Authors: Mary Van Beusekom | News Writer | CIDRAP News | Jul 30, 2021
New studies show an association between COVID-19 and cognitive impairment in older patients, with one reporting memory problems and worse physical health 8 months after diagnosis and others finding cognitive decline and accelerated Alzheimer’s disease symptoms as long as 6 months after infection.
Memory problems, worse physical health
University of Oslo researchers led the first study, published yesterday in JAMA Network Open. It involved 9,705 nonhospitalized adults in Norway who had been either tested for SARS-CoV-2 at four large labs from Feb 1 to Apr 15, 2020, or randomly selected (untested). At that time, nearly all COVID-19 testing in Norway was in symptomatic patients. Participants, who completed the RAND 36-Item Health Survey, were, on average, 47 years old, and 66% were women.
After an average follow-up of 257 days after a baseline survey, 72 of the 651 COVID-19–positive respondents (11%) said they had memory problems, compared with only 254 of 5,712 (4%) of those who tested negative for infection and 80 of 3,342 untested participants (2%).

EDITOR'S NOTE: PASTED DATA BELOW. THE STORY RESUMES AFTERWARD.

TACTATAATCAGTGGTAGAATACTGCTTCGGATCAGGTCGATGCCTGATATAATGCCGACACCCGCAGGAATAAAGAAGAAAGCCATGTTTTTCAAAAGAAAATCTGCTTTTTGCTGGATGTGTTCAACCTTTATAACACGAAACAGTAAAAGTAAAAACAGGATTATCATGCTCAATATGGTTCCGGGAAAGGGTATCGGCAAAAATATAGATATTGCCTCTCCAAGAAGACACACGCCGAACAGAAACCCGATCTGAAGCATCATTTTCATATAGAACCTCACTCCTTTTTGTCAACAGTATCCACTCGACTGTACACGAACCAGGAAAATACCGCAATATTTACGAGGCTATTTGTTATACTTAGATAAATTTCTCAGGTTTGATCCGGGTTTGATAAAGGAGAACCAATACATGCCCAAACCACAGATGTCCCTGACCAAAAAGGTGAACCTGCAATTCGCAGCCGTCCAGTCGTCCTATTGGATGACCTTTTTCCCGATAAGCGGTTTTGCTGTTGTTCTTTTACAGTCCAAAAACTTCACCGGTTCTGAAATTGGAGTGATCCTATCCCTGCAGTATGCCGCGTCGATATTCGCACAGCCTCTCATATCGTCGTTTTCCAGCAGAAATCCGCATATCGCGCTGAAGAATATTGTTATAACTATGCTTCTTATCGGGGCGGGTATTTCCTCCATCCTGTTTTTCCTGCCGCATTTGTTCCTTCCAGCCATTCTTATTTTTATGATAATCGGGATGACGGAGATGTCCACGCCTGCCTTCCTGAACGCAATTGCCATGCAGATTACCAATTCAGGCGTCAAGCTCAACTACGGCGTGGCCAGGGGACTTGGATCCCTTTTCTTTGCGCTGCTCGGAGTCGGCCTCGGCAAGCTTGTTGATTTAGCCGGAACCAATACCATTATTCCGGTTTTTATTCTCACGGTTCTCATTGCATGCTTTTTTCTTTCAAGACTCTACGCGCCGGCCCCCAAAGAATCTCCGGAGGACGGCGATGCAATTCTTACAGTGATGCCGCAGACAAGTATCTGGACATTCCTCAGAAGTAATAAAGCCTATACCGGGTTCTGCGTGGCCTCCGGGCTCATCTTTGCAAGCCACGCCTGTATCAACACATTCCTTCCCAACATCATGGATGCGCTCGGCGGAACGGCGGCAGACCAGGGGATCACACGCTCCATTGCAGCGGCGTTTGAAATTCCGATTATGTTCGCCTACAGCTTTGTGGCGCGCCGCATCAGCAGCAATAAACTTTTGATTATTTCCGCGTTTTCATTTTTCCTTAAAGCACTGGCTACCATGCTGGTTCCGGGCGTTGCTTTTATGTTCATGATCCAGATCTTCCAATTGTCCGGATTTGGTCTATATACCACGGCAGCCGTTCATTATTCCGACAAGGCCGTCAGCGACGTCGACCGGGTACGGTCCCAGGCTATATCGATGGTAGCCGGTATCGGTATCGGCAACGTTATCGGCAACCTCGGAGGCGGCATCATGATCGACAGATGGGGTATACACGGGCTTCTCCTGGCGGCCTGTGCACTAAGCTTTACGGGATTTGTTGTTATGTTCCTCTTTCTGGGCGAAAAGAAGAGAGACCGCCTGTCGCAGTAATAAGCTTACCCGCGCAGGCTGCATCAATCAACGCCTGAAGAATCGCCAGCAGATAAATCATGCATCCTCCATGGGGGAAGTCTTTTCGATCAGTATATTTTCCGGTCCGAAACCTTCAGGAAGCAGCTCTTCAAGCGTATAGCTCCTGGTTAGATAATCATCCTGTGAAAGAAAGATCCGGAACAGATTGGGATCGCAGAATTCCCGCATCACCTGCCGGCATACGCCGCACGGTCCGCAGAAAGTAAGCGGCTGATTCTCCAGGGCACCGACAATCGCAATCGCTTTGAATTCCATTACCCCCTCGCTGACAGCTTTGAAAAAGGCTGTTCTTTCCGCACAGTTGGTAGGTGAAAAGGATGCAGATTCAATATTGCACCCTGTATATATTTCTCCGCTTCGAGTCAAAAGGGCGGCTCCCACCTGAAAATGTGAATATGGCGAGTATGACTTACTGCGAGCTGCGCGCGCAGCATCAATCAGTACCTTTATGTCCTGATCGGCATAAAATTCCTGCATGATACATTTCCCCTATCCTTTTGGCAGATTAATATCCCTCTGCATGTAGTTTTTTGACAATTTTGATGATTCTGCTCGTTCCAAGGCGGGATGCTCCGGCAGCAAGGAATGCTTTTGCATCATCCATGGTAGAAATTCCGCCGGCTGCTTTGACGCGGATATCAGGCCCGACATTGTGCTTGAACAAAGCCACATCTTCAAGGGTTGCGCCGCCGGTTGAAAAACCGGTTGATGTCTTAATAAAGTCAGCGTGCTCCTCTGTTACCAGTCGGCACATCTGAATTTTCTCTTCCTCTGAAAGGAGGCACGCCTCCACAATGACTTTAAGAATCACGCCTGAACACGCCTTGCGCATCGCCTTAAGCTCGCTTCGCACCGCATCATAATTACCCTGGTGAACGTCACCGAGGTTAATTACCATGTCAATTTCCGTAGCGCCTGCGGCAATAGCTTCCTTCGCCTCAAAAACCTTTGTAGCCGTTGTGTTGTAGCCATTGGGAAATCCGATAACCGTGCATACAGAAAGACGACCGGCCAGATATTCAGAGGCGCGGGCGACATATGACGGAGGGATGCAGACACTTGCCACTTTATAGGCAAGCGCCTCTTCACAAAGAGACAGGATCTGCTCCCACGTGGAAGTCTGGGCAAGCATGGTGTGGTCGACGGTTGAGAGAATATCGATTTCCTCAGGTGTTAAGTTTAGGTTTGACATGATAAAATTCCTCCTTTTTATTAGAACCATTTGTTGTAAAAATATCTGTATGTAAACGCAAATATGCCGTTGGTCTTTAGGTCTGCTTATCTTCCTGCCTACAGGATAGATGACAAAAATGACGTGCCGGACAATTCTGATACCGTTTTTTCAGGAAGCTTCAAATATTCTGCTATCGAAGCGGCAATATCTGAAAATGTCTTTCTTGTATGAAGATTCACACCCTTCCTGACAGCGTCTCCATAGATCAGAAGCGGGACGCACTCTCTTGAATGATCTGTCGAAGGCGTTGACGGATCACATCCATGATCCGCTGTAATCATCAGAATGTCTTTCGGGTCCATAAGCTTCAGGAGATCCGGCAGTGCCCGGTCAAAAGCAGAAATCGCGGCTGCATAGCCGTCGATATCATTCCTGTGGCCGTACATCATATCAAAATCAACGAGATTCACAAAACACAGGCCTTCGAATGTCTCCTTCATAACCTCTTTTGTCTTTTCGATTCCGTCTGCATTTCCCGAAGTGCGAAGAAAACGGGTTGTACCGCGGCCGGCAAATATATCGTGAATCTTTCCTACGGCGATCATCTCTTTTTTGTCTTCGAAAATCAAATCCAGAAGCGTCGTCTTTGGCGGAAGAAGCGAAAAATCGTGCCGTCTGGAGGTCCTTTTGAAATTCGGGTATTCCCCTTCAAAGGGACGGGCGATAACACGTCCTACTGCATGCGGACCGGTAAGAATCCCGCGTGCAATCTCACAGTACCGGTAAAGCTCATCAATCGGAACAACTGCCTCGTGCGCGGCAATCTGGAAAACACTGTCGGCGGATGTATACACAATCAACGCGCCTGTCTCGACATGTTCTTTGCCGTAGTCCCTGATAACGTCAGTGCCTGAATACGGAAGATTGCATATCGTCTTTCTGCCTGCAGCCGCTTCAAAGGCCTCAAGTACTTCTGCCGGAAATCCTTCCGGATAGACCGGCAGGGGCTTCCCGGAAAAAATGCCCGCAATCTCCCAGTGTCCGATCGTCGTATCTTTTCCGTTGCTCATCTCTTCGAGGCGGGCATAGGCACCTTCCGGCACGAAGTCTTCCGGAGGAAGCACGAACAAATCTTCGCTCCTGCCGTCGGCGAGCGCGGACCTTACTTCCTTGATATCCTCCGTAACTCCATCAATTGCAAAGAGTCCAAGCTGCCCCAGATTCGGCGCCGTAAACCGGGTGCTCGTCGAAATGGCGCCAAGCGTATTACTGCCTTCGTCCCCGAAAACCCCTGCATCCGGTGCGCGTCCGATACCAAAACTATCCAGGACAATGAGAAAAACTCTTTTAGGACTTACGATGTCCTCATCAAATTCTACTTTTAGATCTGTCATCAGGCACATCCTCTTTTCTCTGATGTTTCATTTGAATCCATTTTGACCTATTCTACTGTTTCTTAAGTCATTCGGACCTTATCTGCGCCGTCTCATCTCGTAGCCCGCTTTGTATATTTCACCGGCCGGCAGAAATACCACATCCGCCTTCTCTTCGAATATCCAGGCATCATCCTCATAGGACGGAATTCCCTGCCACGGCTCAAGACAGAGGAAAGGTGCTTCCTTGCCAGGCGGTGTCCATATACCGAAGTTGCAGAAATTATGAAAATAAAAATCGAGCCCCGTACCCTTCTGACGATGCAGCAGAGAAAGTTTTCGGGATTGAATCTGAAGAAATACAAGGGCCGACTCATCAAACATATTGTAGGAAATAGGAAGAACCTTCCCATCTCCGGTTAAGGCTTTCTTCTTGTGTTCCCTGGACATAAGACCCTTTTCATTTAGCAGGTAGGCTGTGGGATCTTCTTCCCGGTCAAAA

A multiple logistic regression model showed that SARS-CoV-2 positivity at baseline was strongly linked to memory deficits at 8 months follow-up, compared with the untested group (odds ratio, 4.66).
At the same time, 267 of 649 participants (41%) in the COVID-19–positive group reported that their health had substantially deteriorated over the previous year, and 59 of the 267 (82%) who reported memory impairment also said their health had worsened. Eighty-one of 651 positive respondents (12%) said they had difficulty concentrating. Similar numbers of patients in the three different groups reported depression, lack of energy, and pain.